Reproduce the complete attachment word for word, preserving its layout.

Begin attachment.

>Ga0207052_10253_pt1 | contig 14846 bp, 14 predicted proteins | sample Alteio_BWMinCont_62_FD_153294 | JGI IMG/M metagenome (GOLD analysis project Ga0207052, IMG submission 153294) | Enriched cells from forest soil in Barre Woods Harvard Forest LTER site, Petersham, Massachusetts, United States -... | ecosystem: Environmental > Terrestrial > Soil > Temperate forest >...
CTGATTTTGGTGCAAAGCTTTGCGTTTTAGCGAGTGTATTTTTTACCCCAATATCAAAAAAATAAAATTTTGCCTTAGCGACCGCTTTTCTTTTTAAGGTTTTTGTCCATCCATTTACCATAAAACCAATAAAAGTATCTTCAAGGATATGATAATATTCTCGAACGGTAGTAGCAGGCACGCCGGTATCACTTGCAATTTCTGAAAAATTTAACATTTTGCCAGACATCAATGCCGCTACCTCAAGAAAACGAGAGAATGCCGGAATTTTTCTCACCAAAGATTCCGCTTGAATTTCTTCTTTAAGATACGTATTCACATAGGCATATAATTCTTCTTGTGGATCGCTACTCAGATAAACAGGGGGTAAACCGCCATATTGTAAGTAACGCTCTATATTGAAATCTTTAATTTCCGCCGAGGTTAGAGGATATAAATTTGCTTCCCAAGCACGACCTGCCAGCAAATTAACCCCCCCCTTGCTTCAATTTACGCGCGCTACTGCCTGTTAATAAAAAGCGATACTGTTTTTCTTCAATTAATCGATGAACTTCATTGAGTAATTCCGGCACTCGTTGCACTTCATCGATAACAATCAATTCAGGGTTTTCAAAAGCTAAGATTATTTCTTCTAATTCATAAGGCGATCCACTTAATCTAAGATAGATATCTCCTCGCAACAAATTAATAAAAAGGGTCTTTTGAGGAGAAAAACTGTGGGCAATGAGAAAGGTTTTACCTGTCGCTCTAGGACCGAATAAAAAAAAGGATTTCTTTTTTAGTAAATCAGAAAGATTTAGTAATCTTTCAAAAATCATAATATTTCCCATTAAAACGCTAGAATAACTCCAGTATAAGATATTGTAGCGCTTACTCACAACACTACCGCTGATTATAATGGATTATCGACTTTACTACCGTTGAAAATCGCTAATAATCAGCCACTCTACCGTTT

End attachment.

>Ga0207052_10253_pt1 | contig 14846 bp, 14 predicted proteins | sample Alteio_BWMinCont_62_FD_153294 | JGI IMG/M metagenome (GOLD analysis project Ga0207052, IMG submission 153294) | Enriched cells from forest soil in Barre Woods Harvard Forest LTER site, Petersham, Massachusetts, United States -... | ecosystem: Environmental > Terrestrial > Soil > Temperate forest >...
CTGATTTTGGTGCAAAGCTTTGCGTTTTAGCGAGTGTATTTTTTACCCCAATATCAAAAAAATAAAATTTTGCCTTAGCGACCGCTTTTCTTTTTAAGGTTTTTGTCCATCCATTTACCATAAAACCAATAAAAGTATCTTCAAGGATATGATAATATTCTCGAACGGTAGTAGCAGGCACGCCGGTATCACTTGCAATTTCTGAAAAATTTAACATTTTGCCAGACATCAATGCCGCTACCTCAAGAAAACGAGAGAATGCCGGAATTTTTCTCACCAAAGATTCCGCTTGAATTTCTTCTTTAAGATACGTATTCACATAGGCATATAATTCTTCTTGTGGATCGCTACTCAGATAAACAGGGGGTAAACCGCCATATTGTAAGTAACGCTCTATATTGAAATCTTTAATTTCCGCCGAGGTTAGAGGATATAAATTTGCTTCCCAAGCACGACCTGCCAGCAAATTAACCCCCCCCTTGCTTCAATTTACGCGCGCTACTGCCTGTTAATAAAAAGCGATACTGTTTTTCTTCAATTAATCGATGAACTTCATTGAGTAATTCCGGCACTCGTTGCACTTCATCGATAACAATCAATTCAGGGTTTTCAAAAGCTAAGATTATTTCTTCTAATTCATAAGGCGATCCACTTAATCTAAGATAGATATCTCCTCGCAACAAATTAATAAAAAGGGTCTTTTGAGGAGAAAAACTGTGGGCAATGAGAAAGGTTTTACCTGTCGCTCTAGGACCGAATAAAAAAAAGGATTTCTTTTTTAGTAAATCAGAAAGATTTAGTAATCTTTCAAAAATCATAATATTTCCCATTAAAACGCTAGAATAACTCCAGTATAAGATATTGTAGCGCTTACTCACAACACTACCGCTGATTATAATGGATTATCGACTTTACTACCGTTGAAAATCGCTAATAATCAGCCACTCTACCGTTT